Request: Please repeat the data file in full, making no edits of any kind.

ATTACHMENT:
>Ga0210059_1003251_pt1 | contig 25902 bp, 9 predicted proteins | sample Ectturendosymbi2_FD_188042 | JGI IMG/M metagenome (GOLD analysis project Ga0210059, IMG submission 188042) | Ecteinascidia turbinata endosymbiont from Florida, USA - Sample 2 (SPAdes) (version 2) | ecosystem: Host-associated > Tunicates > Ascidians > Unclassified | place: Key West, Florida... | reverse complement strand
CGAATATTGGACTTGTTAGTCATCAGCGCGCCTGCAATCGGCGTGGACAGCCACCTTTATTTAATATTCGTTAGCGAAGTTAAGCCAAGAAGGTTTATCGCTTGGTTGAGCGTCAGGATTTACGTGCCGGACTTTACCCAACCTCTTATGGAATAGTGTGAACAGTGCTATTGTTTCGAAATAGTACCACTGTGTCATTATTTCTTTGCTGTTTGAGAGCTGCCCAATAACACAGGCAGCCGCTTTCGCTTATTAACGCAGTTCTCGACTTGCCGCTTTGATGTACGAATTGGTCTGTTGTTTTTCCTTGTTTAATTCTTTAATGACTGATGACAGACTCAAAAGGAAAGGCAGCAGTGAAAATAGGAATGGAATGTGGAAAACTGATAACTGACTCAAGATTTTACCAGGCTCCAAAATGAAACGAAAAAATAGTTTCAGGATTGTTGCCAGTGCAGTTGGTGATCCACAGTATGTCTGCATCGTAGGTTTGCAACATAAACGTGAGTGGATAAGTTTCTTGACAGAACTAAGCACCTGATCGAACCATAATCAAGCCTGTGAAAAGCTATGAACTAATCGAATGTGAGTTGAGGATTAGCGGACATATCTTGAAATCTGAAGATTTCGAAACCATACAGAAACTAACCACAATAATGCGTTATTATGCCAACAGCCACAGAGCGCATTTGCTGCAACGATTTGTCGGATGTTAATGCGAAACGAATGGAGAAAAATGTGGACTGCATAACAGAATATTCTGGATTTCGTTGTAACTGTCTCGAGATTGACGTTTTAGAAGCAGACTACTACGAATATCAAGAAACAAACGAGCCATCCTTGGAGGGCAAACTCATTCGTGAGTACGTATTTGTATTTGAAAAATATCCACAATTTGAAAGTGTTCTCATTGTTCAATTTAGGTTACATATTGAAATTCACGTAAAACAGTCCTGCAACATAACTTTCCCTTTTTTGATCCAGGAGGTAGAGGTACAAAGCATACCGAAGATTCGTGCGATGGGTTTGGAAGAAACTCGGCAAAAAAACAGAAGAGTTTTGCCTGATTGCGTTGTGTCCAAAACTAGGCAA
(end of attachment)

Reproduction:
>Ga0210059_1003251_pt1 | contig 25902 bp, 9 predicted proteins | sample Ectturendosymbi2_FD_188042 | JGI IMG/M metagenome (GOLD analysis project Ga0210059, IMG submission 188042) | Ecteinascidia turbinata endosymbiont from Florida, USA - Sample 2 (SPAdes) (version 2) | ecosystem: Host-associated > Tunicates > Ascidians > Unclassified | place: Key West, Florida... | reverse complement strand
CGAATATTGGACTTGTTAGTCATCAGCGCGCCTGCAATCGGCGTGGACAGCCACCTTTATTTAATATTCGTTAGCGAAGTTAAGCCAAGAAGGTTTATCGCTTGGTTGAGCGTCAGGATTTACGTGCCGGACTTTACCCAACCTCTTATGGAATAGTGTGAACAGTGCTATTGTTTCGAAATAGTACCACTGTGTCATTATTTCTTTGCTGTTTGAGAGCTGCCCAATAACACAGGCAGCCGCTTTCGCTTATTAACGCAGTTCTCGACTTGCCGCTTTGATGTACGAATTGGTCTGTTGTTTTTCCTTGTTTAATTCTTTAATGACTGATGACAGACTCAAAAGGAAAGGCAGCAGTGAAAATAGGAATGGAATGTGGAAAACTGATAACTGACTCAAGATTTTACCAGGCTCCAAAATGAAACGAAAAAATAGTTTCAGGATTGTTGCCAGTGCAGTTGGTGATCCACAGTATGTCTGCATCGTAGGTTTGCAACATAAACGTGAGTGGATAAGTTTCTTGACAGAACTAAGCACCTGATCGAACCATAATCAAGCCTGTGAAAAGCTATGAACTAATCGAATGTGAGTTGAGGATTAGCGGACATATCTTGAAATCTGAAGATTTCGAAACCATACAGAAACTAACCACAATAATGCGTTATTATGCCAACAGCCACAGAGCGCATTTGCTGCAACGATTTGTCGGATGTTAATGCGAAACGAATGGAGAAAAATGTGGACTGCATAACAGAATATTCTGGATTTCGTTGTAACTGTCTCGAGATTGACGTTTTAGAAGCAGACTACTACGAATATCAAGAAACAAACGAGCCATCCTTGGAGGGCAAACTCATTCGTGAGTACGTATTTGTATTTGAAAAATATCCACAATTTGAAAGTGTTCTCATTGTTCAATTTAGGTTACATATTGAAATTCACGTAAAACAGTCCTGCAACATAACTTTCCCTTTTTTGATCCAGGAGGTAGAGGTACAAAGCATACCGAAGATTCGTGCGATGGGTTTGGAAGAAACTCGGCAAAAAAACAGAAGAGTTTTGCCTGATTGCGTTGTGTCCAAAACTAGGCAA